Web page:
Brendan called back right away. He was on his way back to the hospital and sounded like he had lost all the color in his face. My dad called after with the same declaration. I returned to my room with my mom, sister, and niece. I cried the whole route there, right in the hallways of the hospital. I cried in my room for some time. Shortly after, dad and Brendan arrived. I finally calmed down in time for more pain meds and my new surgeon to visit me.
Dr. B. was incredible, warm, and very descriptive. He told me he would remove the colon and attach my small intestine directly to my rectum. (I apparently have a “long and healthy rectum”, which seems brag-worthy.) I wouldn’t require a colostomy bag either, and the surgery would be no problem to perform laparoscopically, which meant smaller incisions and faster recovery time.
Now, the tumor had to be biopsied to confirm it was cancer, but in his expert opinion, it “looked like cancer.” In my heart, I knew he was right. With UC, one does not develop benign tumors in an affected colon. It was possible that the removal of my colon would cure my cancer, so long as it had not spread to my lymph nodes as well. If the lymph nodes did test positive, however, chemo would be in my cards.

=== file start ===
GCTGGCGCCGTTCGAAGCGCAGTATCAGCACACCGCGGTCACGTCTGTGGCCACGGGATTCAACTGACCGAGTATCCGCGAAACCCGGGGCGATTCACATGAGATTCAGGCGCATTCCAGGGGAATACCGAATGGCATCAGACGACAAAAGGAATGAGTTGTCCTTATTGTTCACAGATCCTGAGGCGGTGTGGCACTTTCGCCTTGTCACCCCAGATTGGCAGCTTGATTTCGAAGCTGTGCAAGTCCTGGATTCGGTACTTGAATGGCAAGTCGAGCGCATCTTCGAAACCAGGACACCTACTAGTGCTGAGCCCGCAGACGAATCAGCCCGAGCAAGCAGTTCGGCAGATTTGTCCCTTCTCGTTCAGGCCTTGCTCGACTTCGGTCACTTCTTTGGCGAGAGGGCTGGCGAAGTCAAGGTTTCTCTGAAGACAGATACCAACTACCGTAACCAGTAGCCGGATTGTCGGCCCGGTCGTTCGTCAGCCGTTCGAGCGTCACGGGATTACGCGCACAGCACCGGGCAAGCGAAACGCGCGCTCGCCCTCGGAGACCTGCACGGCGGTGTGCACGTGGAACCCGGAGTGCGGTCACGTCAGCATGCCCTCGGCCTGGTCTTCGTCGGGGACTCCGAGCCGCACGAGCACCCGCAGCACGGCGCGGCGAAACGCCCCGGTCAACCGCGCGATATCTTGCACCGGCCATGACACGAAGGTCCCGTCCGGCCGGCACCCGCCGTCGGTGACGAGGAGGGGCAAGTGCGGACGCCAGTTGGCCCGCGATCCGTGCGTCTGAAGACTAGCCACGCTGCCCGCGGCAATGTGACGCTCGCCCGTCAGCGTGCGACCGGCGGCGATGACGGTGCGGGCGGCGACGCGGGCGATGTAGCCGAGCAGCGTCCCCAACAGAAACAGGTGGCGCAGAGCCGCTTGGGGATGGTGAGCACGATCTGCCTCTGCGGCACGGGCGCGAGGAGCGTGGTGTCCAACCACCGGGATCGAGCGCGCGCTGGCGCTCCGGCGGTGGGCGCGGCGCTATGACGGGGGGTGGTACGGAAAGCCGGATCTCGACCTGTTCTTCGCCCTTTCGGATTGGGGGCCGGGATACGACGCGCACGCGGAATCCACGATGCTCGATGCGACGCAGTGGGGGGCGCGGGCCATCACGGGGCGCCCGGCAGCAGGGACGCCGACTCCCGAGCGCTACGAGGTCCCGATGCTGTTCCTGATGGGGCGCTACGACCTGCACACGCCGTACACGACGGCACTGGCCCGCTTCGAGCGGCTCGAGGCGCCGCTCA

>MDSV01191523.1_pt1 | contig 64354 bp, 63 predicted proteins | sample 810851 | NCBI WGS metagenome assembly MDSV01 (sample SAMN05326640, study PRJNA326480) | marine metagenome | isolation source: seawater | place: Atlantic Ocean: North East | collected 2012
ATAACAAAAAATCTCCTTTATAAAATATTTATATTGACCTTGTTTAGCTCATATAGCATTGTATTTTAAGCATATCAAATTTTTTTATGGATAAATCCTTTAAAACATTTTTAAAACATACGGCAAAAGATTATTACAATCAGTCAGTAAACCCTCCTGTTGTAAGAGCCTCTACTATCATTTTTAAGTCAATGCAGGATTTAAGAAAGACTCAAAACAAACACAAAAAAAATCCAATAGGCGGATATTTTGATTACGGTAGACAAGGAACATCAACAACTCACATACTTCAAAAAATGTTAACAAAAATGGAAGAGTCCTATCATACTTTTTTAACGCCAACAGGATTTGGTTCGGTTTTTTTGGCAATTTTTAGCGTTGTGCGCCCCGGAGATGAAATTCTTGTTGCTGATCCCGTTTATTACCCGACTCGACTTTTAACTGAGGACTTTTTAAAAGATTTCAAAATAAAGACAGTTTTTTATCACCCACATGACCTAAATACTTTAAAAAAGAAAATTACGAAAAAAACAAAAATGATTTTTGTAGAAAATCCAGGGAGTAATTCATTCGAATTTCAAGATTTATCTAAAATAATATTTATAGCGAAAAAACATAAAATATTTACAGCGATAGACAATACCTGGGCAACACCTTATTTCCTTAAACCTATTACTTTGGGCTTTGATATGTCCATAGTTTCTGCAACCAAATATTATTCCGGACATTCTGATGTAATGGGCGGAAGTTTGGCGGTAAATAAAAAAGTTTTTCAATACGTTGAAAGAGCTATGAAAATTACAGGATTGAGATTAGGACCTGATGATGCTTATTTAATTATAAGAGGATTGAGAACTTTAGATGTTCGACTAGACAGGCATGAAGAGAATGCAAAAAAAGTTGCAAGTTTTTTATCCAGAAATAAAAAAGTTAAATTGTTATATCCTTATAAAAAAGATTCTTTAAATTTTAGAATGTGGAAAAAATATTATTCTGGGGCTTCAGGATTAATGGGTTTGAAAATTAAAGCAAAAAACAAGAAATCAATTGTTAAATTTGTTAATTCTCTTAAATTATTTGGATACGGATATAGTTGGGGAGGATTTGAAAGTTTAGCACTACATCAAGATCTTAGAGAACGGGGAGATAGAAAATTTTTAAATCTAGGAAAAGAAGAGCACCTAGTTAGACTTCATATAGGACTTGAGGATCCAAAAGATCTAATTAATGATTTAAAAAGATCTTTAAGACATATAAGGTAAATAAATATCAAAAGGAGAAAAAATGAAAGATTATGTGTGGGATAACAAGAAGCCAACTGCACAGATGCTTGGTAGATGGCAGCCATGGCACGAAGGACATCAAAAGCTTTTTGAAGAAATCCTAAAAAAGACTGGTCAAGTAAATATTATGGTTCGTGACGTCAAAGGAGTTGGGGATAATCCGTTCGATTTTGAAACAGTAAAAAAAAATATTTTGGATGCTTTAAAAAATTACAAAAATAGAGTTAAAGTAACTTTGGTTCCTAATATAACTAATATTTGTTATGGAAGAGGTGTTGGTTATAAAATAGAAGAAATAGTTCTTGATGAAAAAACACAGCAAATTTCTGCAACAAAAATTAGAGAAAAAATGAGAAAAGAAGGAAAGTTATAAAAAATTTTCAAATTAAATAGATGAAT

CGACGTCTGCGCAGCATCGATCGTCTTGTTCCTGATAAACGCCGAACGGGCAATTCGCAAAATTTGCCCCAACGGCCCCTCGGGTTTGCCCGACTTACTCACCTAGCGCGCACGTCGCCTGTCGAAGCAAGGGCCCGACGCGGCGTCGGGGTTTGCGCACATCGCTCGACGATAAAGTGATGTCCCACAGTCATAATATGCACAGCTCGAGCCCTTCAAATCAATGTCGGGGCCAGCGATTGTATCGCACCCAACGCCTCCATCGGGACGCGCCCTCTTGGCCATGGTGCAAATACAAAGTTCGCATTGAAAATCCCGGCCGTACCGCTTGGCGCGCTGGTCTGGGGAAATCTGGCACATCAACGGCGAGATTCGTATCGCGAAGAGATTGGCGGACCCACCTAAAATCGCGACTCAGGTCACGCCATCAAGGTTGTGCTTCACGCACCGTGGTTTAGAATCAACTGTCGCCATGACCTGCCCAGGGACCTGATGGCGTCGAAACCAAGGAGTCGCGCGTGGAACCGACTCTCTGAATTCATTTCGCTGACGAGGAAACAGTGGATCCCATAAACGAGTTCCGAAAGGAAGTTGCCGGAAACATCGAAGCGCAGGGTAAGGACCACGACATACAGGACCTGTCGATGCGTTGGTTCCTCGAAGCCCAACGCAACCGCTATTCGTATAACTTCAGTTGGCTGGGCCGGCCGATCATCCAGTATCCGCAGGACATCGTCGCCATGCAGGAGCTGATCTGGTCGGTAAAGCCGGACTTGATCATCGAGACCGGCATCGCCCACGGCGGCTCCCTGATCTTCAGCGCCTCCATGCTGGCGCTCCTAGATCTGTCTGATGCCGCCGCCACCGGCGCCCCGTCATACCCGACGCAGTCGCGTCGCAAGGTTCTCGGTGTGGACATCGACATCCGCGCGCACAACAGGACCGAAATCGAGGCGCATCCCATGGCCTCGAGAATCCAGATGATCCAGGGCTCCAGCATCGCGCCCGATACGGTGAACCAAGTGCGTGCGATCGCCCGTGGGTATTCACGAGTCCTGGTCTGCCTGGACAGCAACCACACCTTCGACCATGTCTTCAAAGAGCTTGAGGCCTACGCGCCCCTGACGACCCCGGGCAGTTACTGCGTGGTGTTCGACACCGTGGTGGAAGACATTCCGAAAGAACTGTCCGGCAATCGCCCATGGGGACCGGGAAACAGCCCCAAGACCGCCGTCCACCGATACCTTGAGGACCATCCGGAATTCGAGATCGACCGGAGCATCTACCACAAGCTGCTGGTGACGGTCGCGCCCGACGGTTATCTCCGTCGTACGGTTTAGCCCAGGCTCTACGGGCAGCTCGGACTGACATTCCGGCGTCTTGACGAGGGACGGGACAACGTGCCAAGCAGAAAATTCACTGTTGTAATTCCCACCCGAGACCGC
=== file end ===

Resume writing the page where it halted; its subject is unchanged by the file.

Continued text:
A few days later, I had my colectomy, including removal of the nearby enlarged lymph nodes for biopsy. After, I was told that I would have a port placed in my chest to receive chemo, unless the lymph nodes showed negative results. A few minutes before I was scheduled for the placement, Dr. B told me I had tested positive.
I have stage 3B colon cancer. It is very treatable, because I’m young and have already had the colectomy, but I still teared up, because it was my last hope for good news: the difference between “have cancer” and “had cancer.”
The entire stay at the hospital, however, had been wonderful: Amazing staff and loving friends and family helping me stay positive. I sincerely tried to focus on my blessings during my two week hospital stay, and even received “The Cheeriest Patient Award” from the 7th floor nursing staff. But it would be a lie to state that I never felt down at times. It was a lot to digest, and there’s a terrifyingly daunting road ahead. I know I am not alone, and this fact gives me the strength to keep on truckin’. I am blessed.
May 8, 2014 changed my life, but for the better. It affirmed I have so many amazing people in my life. It changed my perspective about what is important. It also motivated me to fight this cancer with iron fists. This disease will not stand a chance against me and my army. Sorry, cancer, but you are about to get a beat down.
Andrea Miller is 31 and a law school graduate from the Detroit area, who just happens to work as a technical writer. In her spare time, she enjoys acting ridiculously silly, being the big spoon to her cat, consuming mocha lattes, and trying to get others to laugh at her terrible jokes. She even on occasion contributes to her own blog.
(Image via Shutterstock)